The CPU 901 can be one of a number of computer processors. In one arrangement, the computer CPU 901 is more than one processing unit. The RAM 910 interfaces with the computer bus 921 so as to provide quick RAM storage to the CPU 901 during the execution of software programs such as the operating system application programs, and device drivers. More specifically, the CPU 901 loads computer-executable process steps from the storage medium 912 or other media into a field of the RAM 910 in order to execute software programs. Data is stored in the RAM 910, where the data is accessed by the computer CPU 901 during execution. In one example configuration, the device 900 includes at least 128 MB of RAM, and 256 MB of flash memory.

The storage medium 912 itself may include a number of physical drive units, such as a redundant array of independent disks (RAID), a floppy disk drive, a flash memory, a USB flash drive, an external hard disk drive, thumb drive, pen drive, key drive, a High-Density Digital Versatile Disc (HD-DVD) optical disc drive, an internal hard disk drive, a Blu-Ray optical disc drive, or a Holographic Digital Data Storage (HDDS) optical disc drive, an external mini-dual in-line memory module (DIMM) synchronous dynamic random access memory (SDRAM), or an external micro-DIMM SDRAM. Such computer readable storage media allow the device 800 to access computer-executable process steps, application programs and the like, stored on removable and non-removable memory media, to off-load data from the device 800, or to upload data onto the device 900.

A computer program product is tangibly embodied in storage medium 912, a machine-readable storage medium. The computer program product includes instructions that, when read by a machine, operate to cause a data processing apparatus to store image data in the mobile device. In some embodiments, the computer program product includes instructions that perform operations including mapping content stored on a device using URIs, receiving requests having URIs from applications (where the requests are received at a universal interface), and retrieving data from (or writing data to) the device using content providers that manage the data.

The operating system 914 may be a LINUX-based operating system such as the ANDROID mobile device platform; APPLE MAC OS X; MICROSOFT WINDOWS NT/WINDOWS 2000/WINDOWS XP/WINDOWS MOBILE; a variety of UNIX-flavored operating systems; or a proprietary operating system for computers or embedded systems. The application development platform or framework for the operating system 914 may be: BINARY RUNTIME ENVIRONMENT FOR WIRELESS (BREW); JAVA Platform, Micro Edition (JAVA ME) or JAVA 2 Platform, Micro Edition (J2ME) using the SUN MICROSYSTEMS JAVASCRIPT programming language; PYTHON, FLASH LITE, or MICROSOFT .NET Compact, or another appropriate environment.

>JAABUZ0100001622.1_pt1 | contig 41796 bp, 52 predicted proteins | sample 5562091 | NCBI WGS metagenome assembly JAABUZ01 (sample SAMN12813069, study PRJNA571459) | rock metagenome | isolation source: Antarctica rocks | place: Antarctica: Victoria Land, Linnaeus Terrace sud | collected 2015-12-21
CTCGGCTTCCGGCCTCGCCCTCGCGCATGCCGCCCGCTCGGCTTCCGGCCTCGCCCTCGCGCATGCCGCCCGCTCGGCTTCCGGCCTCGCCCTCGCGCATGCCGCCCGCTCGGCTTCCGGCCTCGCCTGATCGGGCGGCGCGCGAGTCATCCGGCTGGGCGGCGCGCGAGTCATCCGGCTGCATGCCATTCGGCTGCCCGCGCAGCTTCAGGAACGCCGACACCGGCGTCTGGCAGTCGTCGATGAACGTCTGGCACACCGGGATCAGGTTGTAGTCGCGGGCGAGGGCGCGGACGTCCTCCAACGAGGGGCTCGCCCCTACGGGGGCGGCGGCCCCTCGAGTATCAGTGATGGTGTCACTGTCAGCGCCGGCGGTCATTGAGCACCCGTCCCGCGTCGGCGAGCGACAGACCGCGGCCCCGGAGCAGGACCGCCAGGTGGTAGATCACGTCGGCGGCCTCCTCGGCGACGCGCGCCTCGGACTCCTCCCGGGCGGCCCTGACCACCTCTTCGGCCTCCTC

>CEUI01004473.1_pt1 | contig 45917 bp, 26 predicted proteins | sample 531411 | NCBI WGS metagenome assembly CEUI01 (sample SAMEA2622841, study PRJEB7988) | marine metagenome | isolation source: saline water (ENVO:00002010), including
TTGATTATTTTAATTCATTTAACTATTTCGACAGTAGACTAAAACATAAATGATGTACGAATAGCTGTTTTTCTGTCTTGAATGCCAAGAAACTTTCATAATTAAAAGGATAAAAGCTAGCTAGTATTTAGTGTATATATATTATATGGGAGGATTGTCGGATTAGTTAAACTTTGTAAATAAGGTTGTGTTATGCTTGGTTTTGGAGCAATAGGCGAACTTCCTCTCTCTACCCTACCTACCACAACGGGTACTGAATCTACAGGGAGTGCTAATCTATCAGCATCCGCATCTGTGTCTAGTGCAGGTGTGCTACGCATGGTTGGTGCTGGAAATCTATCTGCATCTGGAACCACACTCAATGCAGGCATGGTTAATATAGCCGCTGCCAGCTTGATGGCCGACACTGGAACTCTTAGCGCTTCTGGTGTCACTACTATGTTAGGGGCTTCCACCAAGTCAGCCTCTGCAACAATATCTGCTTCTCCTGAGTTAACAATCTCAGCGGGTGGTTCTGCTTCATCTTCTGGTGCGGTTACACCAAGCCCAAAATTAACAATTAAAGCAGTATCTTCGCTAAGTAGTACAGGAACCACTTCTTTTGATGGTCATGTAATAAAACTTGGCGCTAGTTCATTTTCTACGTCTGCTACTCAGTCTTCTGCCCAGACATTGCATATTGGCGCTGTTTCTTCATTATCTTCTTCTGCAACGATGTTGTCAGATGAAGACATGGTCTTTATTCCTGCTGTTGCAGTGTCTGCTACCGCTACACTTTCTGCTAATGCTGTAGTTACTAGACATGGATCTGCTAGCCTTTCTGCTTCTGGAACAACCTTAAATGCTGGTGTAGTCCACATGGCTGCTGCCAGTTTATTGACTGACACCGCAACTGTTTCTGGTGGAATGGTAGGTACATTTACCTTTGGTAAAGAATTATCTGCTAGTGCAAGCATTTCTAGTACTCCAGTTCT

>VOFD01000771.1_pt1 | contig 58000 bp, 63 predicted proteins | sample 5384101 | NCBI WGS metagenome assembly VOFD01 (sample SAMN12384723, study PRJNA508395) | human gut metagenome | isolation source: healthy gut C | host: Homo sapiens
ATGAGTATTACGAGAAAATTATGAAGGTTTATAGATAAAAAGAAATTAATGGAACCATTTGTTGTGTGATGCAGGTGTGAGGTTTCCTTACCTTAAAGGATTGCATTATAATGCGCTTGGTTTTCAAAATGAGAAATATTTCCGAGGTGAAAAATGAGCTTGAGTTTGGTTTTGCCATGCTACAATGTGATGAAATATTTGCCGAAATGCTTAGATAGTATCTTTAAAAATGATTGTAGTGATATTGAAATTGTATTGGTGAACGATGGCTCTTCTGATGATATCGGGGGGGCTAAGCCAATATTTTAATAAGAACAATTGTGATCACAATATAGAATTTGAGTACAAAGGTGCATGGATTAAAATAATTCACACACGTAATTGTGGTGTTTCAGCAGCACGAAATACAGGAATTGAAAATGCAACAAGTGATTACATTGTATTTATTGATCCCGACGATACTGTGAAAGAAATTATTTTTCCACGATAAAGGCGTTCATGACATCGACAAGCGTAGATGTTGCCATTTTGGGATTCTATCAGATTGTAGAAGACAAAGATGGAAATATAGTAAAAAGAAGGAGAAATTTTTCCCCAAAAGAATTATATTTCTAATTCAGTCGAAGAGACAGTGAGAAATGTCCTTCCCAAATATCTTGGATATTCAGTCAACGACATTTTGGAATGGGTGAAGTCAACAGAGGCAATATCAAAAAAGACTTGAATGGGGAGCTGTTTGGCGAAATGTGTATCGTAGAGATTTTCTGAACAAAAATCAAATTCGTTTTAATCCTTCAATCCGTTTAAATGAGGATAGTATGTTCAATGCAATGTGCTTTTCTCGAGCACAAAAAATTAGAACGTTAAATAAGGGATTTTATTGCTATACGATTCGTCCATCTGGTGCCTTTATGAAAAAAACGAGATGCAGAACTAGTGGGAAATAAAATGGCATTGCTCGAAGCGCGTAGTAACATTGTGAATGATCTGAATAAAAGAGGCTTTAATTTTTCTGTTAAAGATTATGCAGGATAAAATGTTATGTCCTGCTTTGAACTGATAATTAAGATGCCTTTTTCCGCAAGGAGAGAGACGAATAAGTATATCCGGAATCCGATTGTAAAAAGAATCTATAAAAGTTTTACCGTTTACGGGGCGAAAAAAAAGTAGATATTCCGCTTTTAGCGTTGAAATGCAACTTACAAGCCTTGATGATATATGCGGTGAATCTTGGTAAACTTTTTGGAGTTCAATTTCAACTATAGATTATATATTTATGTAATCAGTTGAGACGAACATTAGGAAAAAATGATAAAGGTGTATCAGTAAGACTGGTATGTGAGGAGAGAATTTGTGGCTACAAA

The device stores computer-executable code for the operating system 914, and the application programs 915 such as an email, instant messaging, a video service application, a mapping application word processing, spreadsheet, presentation, gaming, mapping, web browsing, JAVASCRIPT engine, or other applications. For example, one implementation may allow a user to access the GOOGLE GMAIL email application, the GOOGLE TALK instant messaging application, a YOUTUBE video service application, a GOOGLE MAPS or GOOGLE EARTH mapping application, or a GOOGLE PICASA imaging editing and presentation application. The application programs 915 may also include a widget or gadget engine, such as a TAFRI widget engine, a MICROSOFT gadget engine such as the WINDOWS SIDEBAR gadget engine or the KAPSULES gadget engine, a YAHOO! widget engine such as the KONFABULTOR widget engine, the APPLE DASHBOARD widget engine, the GOOGLE gadget engine, the KLIPFOLIO widget engine, an OPERA widget engine, the WIDSETS widget engine, a proprietary widget or gadget engine, or other widget or gadget engine the provides host system software for a physically-inspired applet on a desktop.

Although it is possible to specify content using URIs and interact with the URIs via universal interface using the above-described implementation, it is also possible to implement the functions according to the present disclosure as a dynamic link library (DLL), or as a plug-in to other application programs such as an Internet web-browser such as the FOXFIRE web browser, the APPLE SAFARI web browser or the MICROSOFT INTERNET EXPLORER web browser.

The navigation module 917 may determine an absolute or relative position of the device, such as by using the Global Positioning System (GPS) signals, the GLObal NAvigation Satellite System (GLONASS), the Galileo positioning system, the Beidou Satellite Navigation and Positioning System, an inertial navigation system, a dead reckoning system, or by accessing address, internet protocol (IP) address, or location information in a database. The navigation module 917 may also be used to measure angular displacement, orientation, or velocity of the device 800, such as by using one or more accelerometers.